Tech giants’ results have turned out better than investors feared, but high valuations are hard to explain
Microsoft and Alphabet both reported financial results for the first quarter of 2023 that came above analysts′ expectations. The tech giants’ results cleared the low bar of being better than investors feared.
But neither company exhibited the kind of high-speed growth that made them juggernauts. Talking about uncertain future gains from artificial intelligence is a way for management to reignite excitement and prop up company valuations.
Microsoft reported that revenue for the quarter ended March 31 was $52.9 billion, up 7% from the same period a year earlier. Compared to the previous quarter, revenue was flat. The company earned $18.3 billion, or $2.45 per share, compared with $16.7 billion, or $2.22 per share, a year ago.
Plummeting sales of PC have hurt Windows operating system revenue. Even previous growth stars, LinkedIn, the social network aimed at professionals, and Azure, the cloud platform, slowed their growth.
Alphabet, Google’s parent company, also reported results. Revenue was $69.8 billion, up 3% from the same period a year ago. The company earned $15 billion, or $1.17 per share, compared with $16.4 billion, or $1.23, a year ago. Alphabet had to spend $2.6 billion on employee and job cuts during the quarter.
The company also added $70 billion to its buyback program, an easy way to get Wall Street on its side.
The numbers beat analysts’ low expectations, according to Reuters, in a tough economic environment. That was enough to push both stocks higher in after-hours trading.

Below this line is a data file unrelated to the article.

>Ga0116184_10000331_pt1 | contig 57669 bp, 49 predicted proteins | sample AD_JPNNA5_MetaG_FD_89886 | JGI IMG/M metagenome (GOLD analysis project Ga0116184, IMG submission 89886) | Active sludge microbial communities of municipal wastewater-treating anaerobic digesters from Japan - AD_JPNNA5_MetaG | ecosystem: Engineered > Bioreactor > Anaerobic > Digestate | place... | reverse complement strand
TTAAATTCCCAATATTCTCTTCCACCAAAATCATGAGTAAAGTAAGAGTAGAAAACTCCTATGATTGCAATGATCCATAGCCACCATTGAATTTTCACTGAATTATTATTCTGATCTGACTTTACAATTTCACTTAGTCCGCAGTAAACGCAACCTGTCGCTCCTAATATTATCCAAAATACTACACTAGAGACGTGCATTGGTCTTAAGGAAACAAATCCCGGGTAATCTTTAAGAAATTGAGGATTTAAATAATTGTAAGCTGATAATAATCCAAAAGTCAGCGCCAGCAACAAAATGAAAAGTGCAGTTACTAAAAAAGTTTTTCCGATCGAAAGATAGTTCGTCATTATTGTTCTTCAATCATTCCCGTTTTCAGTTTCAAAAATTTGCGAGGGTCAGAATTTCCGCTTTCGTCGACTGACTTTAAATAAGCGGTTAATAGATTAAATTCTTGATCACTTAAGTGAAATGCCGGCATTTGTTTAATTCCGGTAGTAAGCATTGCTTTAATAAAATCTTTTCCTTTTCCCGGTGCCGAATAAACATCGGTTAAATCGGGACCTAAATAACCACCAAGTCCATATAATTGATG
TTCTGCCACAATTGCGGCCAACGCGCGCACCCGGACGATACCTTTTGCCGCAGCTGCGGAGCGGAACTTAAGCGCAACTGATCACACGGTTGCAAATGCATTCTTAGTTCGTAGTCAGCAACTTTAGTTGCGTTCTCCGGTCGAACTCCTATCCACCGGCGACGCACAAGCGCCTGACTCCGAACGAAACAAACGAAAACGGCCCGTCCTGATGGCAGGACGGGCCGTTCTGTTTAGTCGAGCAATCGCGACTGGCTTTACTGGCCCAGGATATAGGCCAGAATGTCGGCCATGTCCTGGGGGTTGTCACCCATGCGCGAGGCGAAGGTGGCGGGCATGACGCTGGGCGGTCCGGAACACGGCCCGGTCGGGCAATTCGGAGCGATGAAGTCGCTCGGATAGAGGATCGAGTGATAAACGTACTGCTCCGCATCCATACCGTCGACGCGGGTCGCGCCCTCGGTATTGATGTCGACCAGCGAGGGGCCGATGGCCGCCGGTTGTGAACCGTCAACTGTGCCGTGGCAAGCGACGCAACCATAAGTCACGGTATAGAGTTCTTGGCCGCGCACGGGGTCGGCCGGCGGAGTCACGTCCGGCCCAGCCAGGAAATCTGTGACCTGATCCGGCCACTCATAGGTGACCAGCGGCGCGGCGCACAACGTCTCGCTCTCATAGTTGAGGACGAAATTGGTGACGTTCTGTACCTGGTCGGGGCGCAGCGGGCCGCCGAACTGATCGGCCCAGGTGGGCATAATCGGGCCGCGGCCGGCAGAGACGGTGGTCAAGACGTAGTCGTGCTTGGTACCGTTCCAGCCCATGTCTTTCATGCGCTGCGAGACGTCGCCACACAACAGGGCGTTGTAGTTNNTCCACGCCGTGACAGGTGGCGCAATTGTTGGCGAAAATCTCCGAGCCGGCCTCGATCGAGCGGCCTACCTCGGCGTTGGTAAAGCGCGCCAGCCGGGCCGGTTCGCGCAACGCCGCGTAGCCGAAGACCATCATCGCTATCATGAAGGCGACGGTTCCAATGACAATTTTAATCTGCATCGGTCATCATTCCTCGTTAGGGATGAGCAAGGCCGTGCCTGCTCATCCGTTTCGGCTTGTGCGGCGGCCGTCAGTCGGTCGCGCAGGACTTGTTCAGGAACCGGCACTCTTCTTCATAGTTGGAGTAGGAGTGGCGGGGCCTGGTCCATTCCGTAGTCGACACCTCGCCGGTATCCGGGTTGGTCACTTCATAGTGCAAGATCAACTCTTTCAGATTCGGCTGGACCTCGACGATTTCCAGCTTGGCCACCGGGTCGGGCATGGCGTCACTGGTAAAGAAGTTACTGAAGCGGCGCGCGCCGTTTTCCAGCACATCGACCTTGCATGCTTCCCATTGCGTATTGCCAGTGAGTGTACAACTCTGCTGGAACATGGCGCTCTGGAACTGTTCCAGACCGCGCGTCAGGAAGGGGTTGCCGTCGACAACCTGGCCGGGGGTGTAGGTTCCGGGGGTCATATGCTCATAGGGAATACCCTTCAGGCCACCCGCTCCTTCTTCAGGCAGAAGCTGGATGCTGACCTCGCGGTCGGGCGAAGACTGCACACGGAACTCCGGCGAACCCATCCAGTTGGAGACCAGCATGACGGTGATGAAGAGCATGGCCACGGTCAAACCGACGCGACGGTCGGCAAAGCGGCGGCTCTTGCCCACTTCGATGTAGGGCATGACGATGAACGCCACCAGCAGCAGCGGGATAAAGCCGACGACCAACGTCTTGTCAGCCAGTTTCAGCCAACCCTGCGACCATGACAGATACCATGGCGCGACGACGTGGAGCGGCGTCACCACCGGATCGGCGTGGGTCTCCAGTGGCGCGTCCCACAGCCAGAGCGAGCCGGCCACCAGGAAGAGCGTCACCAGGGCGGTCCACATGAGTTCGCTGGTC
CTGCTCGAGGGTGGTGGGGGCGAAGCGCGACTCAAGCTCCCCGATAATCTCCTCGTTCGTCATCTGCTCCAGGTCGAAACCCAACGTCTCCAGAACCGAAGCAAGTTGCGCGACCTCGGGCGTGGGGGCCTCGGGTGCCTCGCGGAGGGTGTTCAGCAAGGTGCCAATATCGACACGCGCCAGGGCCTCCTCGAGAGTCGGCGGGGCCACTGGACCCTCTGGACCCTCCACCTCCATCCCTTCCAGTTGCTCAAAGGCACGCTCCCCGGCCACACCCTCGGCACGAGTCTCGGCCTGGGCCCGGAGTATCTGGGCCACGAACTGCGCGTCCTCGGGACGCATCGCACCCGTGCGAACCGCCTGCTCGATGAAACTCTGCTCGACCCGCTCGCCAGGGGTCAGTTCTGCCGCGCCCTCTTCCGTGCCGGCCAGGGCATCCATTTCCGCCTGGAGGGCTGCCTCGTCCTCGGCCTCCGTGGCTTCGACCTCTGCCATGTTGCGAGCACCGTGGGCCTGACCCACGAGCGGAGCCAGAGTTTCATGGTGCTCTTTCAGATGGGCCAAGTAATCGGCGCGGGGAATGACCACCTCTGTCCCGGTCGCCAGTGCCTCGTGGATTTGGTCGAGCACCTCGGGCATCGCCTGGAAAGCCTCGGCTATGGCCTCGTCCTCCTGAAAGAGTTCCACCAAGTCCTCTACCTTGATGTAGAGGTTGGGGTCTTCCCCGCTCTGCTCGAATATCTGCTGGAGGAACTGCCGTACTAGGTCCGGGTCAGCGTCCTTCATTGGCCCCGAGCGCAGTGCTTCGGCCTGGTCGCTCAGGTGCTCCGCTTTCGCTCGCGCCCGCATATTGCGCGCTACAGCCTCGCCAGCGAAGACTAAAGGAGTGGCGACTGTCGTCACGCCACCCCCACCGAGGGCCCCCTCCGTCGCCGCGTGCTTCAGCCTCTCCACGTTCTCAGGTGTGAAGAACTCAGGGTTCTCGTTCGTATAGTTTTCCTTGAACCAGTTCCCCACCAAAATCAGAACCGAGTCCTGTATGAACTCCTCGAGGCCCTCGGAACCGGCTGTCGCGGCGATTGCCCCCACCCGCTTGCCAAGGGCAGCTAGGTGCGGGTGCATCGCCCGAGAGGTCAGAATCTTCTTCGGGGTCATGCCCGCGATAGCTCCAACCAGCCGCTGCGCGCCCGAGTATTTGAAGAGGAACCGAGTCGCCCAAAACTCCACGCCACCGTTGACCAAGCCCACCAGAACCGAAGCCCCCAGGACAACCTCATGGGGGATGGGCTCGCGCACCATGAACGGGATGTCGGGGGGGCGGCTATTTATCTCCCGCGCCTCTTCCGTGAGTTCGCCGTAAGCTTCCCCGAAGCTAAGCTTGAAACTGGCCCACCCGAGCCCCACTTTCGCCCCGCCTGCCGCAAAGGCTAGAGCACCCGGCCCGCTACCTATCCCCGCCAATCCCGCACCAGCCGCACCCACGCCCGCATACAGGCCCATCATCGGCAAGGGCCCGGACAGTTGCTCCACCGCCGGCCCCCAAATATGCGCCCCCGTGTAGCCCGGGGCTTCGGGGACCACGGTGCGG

But keep in mind that Microsoft is trading at 27 times next year’s estimated earnings, about double what it was in 2014 when Satya Nadella became chief executive.
Alphabet trades at 20 times, which is still substantial for a company whose development has essentially stalled. It may be difficult to sustain these high valuations unless it sees strong revenue growth.
That probably explains why both companies can’t wait for the promise of artificial intelligence to become a reality. Nadella needed only five words to mention this in his comments on Microsoft’s earnings release.
Sundar Pichai, his counterpart at Alphabet, limited himself to his second sentence. Rapid advances in chatbots like ChatGPT, developed by Microsoft’s partner OpenAI, have captured the public imagination and, according to their proponents, promise to radically improve existing markets like search and create huge new ones.
How quickly this will be reflected in the two companies’ balance sheets is unclear. But given that results are modest at the moment, it’s a pleasure for both company executives and investors to dream of AI profits soon.